David Morley’s latest book FURY was a Poetry Book Society Choice and shortlisted for the Forward Prize for Best Collection. David won the Ted Hughes Award for The Invisible Gift: Selected Poems. His other books from Carcanet Press include The Magic of What’s There, The Gypsy and the Poet, a Poetry Book Society Recommendation, Enchantment and The Invisible Kings, also a Poetry Book Society Recommendation and TLS Book of the Year. David pioneered podcasting in creative writing through his Slow Poetry and Writing Challenges spoken word projects. He is a professor at Warwick University and a Fellow of The Royal Society of Literature.
Publisher details at Carcanet
‘In FURY, Morley’s concerns combine as never before into a keening, politicised call to pay attention to the missing, the lost, and the deliberately elided […] Morley’s trademark fusion of Romani and English “Angloromani” forges afresh his lyric gifts’
Sinead Morrissey, PBS Bulletin For Poetry Book Society Choice
‘Like opening a box of fireworks, something theatrical happens when you open its pages … Ted Hughes wrote about the natural, magical, and mythical world; The Invisible Gift is a natural successor.’
Ali Smith, Andrew McMillan & Jackie Kay, Ted Hughes Award judges.
‘David Morley’s FURY is published by Carcanet. Sonnets meet pantoums in this festival of loves and voices, the air is full of birds, fury meets gentleness, and every poem is deeply interested in what language makes of us… FURY controls its furies with ever inventive craftsmanship.’
Alexandra Harris, Chair of Judges, The Forward Prize
‘A rich and musical collection with a sharp political bite… there’s something magical about reading the poems first for the sheer verbal play of the language, the sparking, luminous sounds it makes in the mouth and paints on the mind… FURY has an enormous range, and handles its politics with sensitivity and power’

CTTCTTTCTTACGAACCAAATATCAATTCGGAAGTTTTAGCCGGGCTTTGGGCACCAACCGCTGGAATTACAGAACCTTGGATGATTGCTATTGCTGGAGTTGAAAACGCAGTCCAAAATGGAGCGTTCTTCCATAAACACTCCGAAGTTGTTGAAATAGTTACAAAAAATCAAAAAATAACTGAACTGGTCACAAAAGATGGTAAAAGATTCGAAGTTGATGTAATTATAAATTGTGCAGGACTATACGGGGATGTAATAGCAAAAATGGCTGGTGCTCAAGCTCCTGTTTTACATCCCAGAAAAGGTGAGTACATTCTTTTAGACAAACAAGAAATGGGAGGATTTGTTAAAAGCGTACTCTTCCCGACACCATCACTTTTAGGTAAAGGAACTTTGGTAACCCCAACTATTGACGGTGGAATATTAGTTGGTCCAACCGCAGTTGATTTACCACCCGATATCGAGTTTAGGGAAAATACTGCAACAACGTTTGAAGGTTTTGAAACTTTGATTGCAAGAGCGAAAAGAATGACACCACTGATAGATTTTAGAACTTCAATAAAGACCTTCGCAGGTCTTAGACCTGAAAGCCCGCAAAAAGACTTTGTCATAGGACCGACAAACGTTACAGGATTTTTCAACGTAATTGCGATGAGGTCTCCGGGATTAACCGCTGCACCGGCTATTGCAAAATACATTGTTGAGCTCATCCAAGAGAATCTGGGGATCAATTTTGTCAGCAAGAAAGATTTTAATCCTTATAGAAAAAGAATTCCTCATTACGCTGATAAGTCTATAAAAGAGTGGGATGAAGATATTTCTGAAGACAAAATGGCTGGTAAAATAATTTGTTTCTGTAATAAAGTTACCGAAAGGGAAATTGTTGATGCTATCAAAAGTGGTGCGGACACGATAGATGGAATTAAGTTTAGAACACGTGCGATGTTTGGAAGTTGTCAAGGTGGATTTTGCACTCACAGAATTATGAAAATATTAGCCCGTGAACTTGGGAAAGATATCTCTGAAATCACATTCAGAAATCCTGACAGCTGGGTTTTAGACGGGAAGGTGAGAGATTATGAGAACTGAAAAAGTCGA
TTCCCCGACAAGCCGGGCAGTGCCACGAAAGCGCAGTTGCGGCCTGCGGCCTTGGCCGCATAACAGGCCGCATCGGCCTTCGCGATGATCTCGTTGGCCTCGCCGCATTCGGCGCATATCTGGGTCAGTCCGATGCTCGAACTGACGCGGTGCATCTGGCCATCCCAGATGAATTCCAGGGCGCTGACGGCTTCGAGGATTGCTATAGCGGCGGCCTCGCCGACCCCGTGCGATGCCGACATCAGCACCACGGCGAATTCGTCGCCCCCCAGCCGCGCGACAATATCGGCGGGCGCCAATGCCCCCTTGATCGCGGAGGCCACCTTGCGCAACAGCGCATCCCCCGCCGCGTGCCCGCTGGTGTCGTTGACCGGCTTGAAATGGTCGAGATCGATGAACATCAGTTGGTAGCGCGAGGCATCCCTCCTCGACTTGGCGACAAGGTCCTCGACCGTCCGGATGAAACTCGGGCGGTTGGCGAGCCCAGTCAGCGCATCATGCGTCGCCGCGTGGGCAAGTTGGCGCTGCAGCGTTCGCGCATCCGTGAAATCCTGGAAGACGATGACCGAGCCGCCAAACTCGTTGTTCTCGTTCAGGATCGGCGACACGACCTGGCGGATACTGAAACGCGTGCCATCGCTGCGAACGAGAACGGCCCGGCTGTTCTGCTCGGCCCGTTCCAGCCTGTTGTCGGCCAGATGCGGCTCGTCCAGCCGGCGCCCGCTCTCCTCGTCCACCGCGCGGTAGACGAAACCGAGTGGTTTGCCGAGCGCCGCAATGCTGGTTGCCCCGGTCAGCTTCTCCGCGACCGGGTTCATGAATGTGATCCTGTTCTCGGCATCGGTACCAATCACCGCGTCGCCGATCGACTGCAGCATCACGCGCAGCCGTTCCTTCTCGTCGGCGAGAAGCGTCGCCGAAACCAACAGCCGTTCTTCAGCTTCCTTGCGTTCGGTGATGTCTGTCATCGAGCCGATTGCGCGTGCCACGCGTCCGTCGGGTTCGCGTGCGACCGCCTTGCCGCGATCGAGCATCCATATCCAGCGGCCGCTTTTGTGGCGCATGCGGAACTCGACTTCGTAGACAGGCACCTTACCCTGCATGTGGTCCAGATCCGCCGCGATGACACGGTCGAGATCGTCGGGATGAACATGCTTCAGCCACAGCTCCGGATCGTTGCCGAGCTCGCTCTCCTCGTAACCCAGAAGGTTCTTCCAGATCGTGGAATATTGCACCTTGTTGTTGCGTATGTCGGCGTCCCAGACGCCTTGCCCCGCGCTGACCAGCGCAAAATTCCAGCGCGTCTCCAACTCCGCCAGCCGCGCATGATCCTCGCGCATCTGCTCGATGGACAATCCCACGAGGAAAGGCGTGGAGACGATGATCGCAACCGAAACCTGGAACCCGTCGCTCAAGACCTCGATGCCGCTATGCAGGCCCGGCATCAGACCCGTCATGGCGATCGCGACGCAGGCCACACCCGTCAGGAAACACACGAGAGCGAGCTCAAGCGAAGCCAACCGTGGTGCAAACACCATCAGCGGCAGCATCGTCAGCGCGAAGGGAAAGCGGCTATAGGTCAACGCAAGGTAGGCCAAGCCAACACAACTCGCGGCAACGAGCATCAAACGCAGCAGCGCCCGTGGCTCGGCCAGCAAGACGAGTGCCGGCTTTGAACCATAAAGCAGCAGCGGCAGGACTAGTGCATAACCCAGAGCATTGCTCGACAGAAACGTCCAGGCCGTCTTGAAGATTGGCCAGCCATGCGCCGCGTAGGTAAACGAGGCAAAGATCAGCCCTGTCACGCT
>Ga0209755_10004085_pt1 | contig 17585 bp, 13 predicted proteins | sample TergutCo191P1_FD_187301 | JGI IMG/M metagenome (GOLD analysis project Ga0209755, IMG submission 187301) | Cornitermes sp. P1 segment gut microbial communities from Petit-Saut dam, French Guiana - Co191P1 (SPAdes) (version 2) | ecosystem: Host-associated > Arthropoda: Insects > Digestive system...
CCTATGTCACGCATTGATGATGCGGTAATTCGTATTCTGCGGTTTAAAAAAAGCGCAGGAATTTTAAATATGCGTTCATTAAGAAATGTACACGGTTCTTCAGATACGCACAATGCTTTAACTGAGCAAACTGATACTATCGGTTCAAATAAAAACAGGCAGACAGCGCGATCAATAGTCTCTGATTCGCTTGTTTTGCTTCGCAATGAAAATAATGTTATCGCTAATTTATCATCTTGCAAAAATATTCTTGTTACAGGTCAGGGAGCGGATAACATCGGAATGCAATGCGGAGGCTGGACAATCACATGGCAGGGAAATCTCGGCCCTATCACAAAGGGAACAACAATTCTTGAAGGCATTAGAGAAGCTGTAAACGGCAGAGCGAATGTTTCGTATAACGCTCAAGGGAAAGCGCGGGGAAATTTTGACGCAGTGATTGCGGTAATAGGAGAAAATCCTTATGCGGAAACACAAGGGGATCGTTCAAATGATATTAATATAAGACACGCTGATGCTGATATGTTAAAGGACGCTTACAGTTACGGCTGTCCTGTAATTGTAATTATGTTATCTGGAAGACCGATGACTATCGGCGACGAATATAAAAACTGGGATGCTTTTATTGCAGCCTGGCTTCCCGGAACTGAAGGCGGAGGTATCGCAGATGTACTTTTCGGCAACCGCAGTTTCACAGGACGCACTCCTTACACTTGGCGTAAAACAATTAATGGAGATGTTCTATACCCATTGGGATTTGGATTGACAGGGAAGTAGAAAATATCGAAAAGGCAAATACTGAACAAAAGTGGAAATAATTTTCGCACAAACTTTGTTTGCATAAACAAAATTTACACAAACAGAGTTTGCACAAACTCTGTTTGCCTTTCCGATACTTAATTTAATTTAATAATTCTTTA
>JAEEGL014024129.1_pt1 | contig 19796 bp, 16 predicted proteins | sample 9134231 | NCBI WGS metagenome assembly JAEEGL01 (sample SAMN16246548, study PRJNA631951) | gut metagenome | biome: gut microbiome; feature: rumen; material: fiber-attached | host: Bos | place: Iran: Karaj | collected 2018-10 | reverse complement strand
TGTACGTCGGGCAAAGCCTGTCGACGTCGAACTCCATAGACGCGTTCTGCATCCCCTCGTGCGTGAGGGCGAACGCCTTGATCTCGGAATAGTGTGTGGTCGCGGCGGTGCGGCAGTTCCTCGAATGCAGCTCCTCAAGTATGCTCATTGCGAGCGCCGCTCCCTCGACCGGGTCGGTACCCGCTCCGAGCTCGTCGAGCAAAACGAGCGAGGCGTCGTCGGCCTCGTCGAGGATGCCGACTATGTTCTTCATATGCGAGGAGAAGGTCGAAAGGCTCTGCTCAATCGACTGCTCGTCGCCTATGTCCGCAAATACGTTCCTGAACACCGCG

Seán Hewitt, The Irish Times
‘The poems of FURY are acts of radical connection across cultures and language… FURY comes with a hard political edge too, in elegies for cultural loss: “All the nameless people named here. / The story ends with who we were.”‘
Aingeal Clare, The Guardian
‘In this daring new collection, Morley holds a mirror up to the myriad of irresponsible ways that we as humans influence the natural world and how we treat one another… Threaded with Romanes – as Morley’s poems often are – this is a celebration of the Roma tongue as well as the people and places gone by… To read Fury is to tread a pilgrimage along the oldest putèka. To know these paths is to be compelled to walk them again, to feel the trembling pride for our ethnicity and to sing once more of home.’
Jo Clement, Travellers Times
‘David Morley takes us on a voyage to the other half of his heritage. In a serial masterpiece of macaronic verse, he shows us a life intimate with our own…yet more deeply Other than romantic fairytales or even authentic music from Spain and Eastern Europe had suggested it might be. He holds our world up to a language mostly kept secret up to now…the refraction of the familiar is dizzying yet often moving.’